Oil price spikes, then retreats after assassination of top Iranian general — but what’s next?

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The assassination of Iranian top military official Qassem Soleimani outside Baghdad airport last week caused a near 4% surge in oil prices and a drop in share prices as investors took fright at the prospect of an all-out war between the U.S. and Iran. Not long after, however, oil prices retreated over 4% to below $60 per barrel Wednesday morning after President Donald Trump said Iran appeared to be “standing down.”

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In reality, while that remains a possibility, a more likely outcome is an ongoing lower-level exchange of tit-for-tats as evidenced by Iran’s attack overnight earlier this week on two airbases housing U.S. and coalition forces in Iraq.

The bases at Ain al-Assad base in Iraq’s Anbar province and a facility in Erbil (in the autonomous Iraqi Kurdistan region) were targeted with an unconfirmed number of surface-to-surface ballistic missiles, but estimated to be up to 22.

No casualties have yet been reported, but gold surged above $1,600 an ounce for the first time in almost seven years, while safe-haven currencies like the yen strengthened against the dollar.

Reports elsewhere variously describe nighttime redeployment of U.S. troops from the capital to the provinces, safeguarding against further attacks and as a prelude to a full pullout – a move the White House categorically denies will take place.

Nevertheless, non-key personnel operating in unprotected areas, like oil fields and humanitarian projects, are being pulled out, causing some concern that a wholesale withdrawal could impact oil production.

In reality, short-term output is unlikely to be hit. Iraqi personnel are perfectly capable, oilprice.com reports, of keeping production at current levels. In the medium to longer term, Iraq will need Western equipment and skills to maintain, let alone increase, oil production targets.

The more immediate reaction we are seeing in the oil price is due to the fear of oil production facilities being hit and impediments to the movement of crude oil out of the region, particularly through the Strait of Hormuz.

But strategic analyst firm Stratfor suggests in a recent Worldview report that while volatility is to be expected, Iran is much more likely to target U.S. military targets than to risk diplomatic fallout from supporters like Russia and China by hitting crude or liquefied natural gas (LNG) traffic through the Strait of Hormuz or the Bab el-Mandeb waterways. Nor is it likely to repeat strikes against Saudi Arabia or neighboring oil facilities, as it did against the Abqaiq and Khurais facilities, where it could hide behind the claim they were carried out by Houthi rebels.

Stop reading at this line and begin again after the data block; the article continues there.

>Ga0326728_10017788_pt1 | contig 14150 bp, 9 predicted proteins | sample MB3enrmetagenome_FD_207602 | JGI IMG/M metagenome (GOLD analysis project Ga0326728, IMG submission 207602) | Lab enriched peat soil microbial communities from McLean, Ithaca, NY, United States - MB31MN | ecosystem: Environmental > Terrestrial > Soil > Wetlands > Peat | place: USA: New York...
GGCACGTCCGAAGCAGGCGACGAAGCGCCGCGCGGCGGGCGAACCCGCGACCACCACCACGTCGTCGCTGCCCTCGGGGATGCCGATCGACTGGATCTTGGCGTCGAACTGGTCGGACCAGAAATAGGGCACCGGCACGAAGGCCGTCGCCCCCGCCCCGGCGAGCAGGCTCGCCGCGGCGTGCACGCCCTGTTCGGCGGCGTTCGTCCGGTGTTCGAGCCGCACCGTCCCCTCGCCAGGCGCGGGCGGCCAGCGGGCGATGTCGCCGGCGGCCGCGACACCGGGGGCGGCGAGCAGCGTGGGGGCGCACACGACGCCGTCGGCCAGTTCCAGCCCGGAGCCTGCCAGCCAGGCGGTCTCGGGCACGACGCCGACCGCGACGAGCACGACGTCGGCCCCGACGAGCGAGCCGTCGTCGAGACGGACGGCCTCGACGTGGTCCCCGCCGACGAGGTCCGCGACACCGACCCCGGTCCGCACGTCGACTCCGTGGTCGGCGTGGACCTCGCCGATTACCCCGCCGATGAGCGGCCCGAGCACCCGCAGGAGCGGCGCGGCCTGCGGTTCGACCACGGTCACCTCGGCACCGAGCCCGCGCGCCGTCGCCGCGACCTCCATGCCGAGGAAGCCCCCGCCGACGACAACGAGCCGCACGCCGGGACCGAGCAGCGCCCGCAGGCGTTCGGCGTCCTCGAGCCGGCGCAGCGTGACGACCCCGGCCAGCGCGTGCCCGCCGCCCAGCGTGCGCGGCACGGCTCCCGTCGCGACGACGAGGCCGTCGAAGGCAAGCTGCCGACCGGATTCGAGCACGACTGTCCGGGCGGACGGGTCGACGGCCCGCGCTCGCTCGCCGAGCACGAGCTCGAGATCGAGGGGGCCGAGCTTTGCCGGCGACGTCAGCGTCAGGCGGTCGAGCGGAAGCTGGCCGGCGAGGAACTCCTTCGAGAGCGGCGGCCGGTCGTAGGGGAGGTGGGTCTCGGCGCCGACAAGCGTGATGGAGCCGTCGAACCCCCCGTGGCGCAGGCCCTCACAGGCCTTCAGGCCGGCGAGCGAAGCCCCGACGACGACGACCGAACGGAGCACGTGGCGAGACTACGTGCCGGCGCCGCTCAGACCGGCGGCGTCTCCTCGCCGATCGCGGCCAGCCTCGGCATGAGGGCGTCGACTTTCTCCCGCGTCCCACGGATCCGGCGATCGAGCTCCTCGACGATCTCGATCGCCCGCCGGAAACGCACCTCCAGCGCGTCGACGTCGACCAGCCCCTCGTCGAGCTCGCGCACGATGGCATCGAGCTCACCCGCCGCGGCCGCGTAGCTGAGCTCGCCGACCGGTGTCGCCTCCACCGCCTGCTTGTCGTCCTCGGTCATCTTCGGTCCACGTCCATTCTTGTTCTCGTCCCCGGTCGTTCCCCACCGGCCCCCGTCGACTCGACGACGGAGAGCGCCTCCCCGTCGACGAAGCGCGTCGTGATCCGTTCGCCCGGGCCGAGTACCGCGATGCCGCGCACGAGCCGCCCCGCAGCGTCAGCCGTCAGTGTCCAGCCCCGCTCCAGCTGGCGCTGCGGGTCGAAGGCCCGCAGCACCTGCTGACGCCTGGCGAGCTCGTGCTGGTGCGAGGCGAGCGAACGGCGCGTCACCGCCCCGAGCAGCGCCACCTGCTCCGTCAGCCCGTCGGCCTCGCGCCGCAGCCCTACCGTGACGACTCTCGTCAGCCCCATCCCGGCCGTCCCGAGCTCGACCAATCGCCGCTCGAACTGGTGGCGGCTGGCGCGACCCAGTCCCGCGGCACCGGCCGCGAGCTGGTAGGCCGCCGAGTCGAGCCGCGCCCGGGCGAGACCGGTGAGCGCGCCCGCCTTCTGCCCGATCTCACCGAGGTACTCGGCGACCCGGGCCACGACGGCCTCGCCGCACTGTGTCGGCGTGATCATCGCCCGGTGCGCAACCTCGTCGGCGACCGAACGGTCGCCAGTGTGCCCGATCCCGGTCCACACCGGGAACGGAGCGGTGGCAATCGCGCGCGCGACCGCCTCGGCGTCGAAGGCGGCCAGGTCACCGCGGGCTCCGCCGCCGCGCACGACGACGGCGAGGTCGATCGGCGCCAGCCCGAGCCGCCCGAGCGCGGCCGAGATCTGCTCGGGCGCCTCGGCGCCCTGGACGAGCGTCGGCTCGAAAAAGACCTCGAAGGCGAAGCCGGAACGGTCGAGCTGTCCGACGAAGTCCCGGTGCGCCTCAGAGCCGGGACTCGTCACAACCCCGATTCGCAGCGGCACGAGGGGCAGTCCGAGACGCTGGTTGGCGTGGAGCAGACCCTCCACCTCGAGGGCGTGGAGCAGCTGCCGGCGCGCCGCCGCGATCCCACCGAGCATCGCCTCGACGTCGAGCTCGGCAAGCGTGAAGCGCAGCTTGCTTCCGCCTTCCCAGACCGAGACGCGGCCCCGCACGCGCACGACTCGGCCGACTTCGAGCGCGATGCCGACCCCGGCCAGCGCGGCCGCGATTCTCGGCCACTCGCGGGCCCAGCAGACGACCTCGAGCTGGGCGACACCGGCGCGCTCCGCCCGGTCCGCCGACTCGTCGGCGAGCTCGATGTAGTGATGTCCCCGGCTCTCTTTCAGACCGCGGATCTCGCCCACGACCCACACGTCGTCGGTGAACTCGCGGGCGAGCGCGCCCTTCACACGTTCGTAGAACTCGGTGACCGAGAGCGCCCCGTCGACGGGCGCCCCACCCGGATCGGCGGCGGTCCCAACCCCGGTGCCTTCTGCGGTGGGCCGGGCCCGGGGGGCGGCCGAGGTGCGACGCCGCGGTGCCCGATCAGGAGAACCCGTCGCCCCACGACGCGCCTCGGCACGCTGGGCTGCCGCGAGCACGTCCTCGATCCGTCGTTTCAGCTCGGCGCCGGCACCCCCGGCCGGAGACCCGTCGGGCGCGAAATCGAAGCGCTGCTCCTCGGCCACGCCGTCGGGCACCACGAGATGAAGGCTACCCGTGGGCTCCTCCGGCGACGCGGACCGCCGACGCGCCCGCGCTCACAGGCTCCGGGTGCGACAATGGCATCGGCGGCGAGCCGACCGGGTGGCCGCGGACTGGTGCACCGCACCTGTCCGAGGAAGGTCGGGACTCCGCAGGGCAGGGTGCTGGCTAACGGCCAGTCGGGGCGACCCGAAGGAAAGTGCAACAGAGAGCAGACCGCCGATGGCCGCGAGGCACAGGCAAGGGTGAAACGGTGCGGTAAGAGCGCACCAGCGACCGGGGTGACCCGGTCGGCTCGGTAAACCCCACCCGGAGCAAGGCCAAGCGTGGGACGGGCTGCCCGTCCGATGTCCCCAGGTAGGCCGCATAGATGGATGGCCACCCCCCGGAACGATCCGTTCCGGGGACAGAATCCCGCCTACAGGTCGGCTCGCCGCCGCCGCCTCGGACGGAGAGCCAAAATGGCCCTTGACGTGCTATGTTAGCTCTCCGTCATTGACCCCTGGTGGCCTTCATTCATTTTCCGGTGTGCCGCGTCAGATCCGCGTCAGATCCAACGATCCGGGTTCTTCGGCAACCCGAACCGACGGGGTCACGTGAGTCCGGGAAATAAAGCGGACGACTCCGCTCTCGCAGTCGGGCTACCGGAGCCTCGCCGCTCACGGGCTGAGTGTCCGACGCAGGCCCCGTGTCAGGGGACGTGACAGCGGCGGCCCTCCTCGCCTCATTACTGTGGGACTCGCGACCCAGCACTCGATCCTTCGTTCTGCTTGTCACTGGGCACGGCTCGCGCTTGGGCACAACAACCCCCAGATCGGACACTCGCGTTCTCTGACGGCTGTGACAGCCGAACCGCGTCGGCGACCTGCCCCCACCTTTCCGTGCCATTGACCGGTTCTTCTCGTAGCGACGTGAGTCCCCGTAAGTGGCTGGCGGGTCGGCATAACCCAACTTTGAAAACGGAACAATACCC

To overtly attack Saudi Arabia, as they have done against the U.S. overnight in Iraq, would be a significant further escalation. One can sense the Iranians feel, certainly the regime feels at home, that it has the moral high ground and can legitimately attack U.S. military targets in retaliation for Soleimani’s assassination.

Stratfor suggests the wider market is not keen to see a sharp escalation in the oil price, much as it would like the short-term increase in revenue. OPEC knows higher prices will reignite U.S. shale oil drilling at a time when stable prices and high debt are weighing on the shale sector and likely to create significant headwinds for further increases in output in the year ahead.

While that may not be high on the priority list for the regime in Tehran, further escalation notwithstanding, Iranian targets are likely to remain military and diplomatic in nature, rather than oil and gas infrastructure — which, while certain to cause volatility, should cap steep rises in the oil price.

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All bets are off, of course, if the tit-for-tat gets out of control and both sides start hitting each other’s oil infrastructure; it is to be hoped Iran is aware it has more to lose on that front than the U.S. does, though.

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